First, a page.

It doesn’t include treasury shares. More on what those are shortly…
The number of issued shares includes treasury shares and other shares the company holds. These can be shares that are part of a shelf offering or shares the company holds for employees as part of their employment benefits.
Treasury shares are shares a company holds that it bought through a stock buyback. The company can sell treasury shares back into the market if it needs cash or if it wants to make a profit by selling them for more than it paid.
A stock’s float is the most important number for traders. These are the shares that freely trade each day. It doesn’t include institutional holdings, restricted shares, or insiders’ shares.
Like the number of outstanding shares, the float can change. As restricted shares become unrestricted, insiders can sell them into the market for a profit. Then they become part of the float.
If a company does financing, that creates more shares outstanding. And if the company that buys the shares for a deep discount turns around and sells them into the market, those also become part of the float.
That’s why offerings and dilution through toxic financing can have such a huge impact on a stock’s price. When the float becomes larger as these shares enter the market, each share becomes worth less. And it takes more demand to drive a stock’s price higher.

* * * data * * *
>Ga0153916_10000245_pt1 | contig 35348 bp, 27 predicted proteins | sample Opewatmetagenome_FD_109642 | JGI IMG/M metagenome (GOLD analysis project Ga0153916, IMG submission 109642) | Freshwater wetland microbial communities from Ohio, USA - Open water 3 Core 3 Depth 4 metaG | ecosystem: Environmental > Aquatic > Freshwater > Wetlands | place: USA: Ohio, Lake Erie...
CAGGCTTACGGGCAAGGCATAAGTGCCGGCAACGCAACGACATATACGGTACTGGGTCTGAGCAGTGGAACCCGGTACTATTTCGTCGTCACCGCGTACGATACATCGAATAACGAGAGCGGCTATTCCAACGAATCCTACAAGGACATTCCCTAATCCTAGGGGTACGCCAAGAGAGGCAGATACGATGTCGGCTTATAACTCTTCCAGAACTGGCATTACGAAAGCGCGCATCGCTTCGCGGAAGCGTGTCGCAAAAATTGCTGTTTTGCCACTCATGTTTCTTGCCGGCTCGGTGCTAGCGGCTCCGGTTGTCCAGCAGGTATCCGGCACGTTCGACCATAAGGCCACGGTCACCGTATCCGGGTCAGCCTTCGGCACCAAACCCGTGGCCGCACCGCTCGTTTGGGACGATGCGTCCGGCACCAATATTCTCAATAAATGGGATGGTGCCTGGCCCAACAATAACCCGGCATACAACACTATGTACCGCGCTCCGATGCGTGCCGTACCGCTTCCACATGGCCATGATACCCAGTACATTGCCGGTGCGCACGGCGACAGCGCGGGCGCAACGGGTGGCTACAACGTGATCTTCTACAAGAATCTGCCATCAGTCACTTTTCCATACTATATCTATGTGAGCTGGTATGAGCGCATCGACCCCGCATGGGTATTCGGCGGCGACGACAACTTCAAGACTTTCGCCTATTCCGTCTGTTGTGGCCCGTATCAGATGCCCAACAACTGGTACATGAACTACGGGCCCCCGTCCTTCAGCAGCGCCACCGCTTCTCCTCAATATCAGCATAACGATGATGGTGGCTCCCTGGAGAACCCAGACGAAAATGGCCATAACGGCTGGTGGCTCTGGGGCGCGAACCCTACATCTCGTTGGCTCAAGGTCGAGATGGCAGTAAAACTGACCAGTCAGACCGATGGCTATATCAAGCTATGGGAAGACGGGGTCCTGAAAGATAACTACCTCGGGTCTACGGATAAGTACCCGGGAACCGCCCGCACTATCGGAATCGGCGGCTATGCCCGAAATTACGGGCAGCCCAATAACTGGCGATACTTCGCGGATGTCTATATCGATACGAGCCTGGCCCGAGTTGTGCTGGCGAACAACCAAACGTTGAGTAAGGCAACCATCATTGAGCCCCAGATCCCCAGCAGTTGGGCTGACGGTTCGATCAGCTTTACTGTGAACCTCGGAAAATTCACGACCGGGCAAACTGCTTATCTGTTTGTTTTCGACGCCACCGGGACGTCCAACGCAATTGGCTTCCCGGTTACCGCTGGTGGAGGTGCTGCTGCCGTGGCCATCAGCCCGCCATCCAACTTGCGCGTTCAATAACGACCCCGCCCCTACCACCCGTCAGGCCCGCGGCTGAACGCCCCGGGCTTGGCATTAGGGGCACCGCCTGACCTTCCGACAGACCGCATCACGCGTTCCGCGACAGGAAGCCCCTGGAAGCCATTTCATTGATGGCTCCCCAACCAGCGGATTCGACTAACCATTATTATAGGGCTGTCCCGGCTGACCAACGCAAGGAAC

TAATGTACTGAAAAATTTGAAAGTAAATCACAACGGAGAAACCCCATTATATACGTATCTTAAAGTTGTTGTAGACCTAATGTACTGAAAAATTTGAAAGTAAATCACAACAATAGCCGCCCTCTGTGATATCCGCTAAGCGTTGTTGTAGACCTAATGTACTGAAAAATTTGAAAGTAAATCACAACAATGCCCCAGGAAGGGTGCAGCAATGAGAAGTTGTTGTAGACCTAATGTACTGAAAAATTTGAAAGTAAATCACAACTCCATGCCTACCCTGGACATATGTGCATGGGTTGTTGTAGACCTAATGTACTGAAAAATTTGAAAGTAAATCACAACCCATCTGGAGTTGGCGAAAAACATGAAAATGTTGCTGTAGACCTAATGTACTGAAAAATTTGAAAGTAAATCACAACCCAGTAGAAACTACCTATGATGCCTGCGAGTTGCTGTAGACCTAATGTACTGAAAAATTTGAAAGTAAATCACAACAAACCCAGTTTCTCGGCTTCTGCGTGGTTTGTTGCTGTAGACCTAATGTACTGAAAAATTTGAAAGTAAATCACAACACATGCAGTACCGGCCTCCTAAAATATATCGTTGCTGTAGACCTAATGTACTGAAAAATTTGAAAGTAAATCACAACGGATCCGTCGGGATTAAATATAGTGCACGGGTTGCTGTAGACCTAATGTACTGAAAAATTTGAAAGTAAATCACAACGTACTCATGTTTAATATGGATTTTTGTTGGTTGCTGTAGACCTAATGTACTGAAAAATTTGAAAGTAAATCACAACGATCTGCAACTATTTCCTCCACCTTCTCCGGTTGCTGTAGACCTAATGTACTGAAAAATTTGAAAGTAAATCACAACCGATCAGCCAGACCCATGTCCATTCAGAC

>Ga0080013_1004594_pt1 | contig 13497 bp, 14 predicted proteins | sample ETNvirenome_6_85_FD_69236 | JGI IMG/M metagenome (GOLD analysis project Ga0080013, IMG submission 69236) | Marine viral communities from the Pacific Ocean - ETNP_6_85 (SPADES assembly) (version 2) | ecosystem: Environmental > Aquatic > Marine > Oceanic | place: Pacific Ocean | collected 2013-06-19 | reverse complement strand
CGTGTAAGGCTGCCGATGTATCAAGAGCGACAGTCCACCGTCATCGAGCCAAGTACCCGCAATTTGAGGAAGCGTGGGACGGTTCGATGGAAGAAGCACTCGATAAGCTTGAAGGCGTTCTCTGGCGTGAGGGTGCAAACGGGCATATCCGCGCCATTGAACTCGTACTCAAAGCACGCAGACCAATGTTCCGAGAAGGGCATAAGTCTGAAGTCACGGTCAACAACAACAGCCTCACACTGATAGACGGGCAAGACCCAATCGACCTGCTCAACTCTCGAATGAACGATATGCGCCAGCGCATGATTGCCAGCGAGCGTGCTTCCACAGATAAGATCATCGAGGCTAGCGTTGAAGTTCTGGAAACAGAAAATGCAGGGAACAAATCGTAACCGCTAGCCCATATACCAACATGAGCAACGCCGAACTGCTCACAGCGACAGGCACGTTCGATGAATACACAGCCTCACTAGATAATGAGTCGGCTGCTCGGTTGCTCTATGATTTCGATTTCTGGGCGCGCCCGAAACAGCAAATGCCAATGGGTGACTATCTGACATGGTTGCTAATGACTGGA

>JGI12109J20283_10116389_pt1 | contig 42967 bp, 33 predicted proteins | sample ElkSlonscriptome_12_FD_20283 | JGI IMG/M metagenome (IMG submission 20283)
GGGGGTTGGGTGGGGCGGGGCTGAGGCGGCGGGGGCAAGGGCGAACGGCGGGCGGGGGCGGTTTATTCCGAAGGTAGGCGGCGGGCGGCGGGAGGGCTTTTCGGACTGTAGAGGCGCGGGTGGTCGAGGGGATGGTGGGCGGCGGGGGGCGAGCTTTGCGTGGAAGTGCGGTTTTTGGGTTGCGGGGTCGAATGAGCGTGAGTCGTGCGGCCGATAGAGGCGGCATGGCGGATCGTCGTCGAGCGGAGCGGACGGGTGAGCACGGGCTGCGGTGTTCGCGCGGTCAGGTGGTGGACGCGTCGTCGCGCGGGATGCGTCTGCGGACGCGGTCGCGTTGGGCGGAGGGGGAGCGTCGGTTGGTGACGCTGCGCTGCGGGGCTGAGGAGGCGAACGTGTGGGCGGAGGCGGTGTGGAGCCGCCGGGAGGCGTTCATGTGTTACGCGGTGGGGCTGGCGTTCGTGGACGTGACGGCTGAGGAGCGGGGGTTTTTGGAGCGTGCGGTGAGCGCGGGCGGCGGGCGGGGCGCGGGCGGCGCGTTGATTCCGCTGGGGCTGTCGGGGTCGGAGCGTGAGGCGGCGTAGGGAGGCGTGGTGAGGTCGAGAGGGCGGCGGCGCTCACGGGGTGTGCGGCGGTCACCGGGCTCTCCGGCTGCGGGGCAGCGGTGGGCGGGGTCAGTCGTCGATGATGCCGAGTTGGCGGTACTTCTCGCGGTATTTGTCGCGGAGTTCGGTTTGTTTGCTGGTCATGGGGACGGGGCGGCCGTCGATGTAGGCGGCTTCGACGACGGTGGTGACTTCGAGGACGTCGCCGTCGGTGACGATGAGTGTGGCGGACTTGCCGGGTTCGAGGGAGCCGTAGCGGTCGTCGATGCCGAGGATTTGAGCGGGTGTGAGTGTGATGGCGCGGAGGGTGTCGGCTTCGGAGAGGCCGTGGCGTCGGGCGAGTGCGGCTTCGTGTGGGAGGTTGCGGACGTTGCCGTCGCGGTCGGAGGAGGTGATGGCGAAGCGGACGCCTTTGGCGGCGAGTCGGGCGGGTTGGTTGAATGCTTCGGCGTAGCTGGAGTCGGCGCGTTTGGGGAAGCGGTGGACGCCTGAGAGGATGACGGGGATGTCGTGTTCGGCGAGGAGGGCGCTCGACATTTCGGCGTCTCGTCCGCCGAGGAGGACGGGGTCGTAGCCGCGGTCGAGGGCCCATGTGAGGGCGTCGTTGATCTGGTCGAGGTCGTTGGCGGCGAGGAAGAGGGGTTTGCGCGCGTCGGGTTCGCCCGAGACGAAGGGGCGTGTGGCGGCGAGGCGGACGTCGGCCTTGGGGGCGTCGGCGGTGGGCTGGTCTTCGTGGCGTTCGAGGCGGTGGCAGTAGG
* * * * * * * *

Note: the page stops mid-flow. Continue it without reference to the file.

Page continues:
Market cap is a company’s value based on the share price and the number of shares outstanding.
This number is also fluid. It changes every day along with the stock’s price. It will also change if the number of shares changes through an offering or stock buyback.
You can use this simple outstanding shares formula to calculate the number of a company’s shares…
The company’s market cap divided by the current share price equals shares outstanding.
Outstanding shares are the number of shares used to determine a company’s market cap and its earnings per share (EPS). EPS is more important for investors than traders. Since I only hold my positions for a few minutes or hours, I don’t care about a company’s earnings or any of its financials.
To learn more about day trading penny stocks, get my 30-Day Bootcamp to jumpstart your education. It’s a month’s worth of lessons with daily assignments and homework. You can work at your own pace and repeat it as many times as you like.
A company discloses its outstanding shares on its balance sheet as capital stock and in its quarterly reports. But you can also find it on websites or your trading platform.
StocksToTrade shows the number of outstanding shares and the float in the ‘Basics’ box. Right now you can get a 14-day trial of StockToTrade for only $7. Or grab it with the Breaking News Chat for $17.**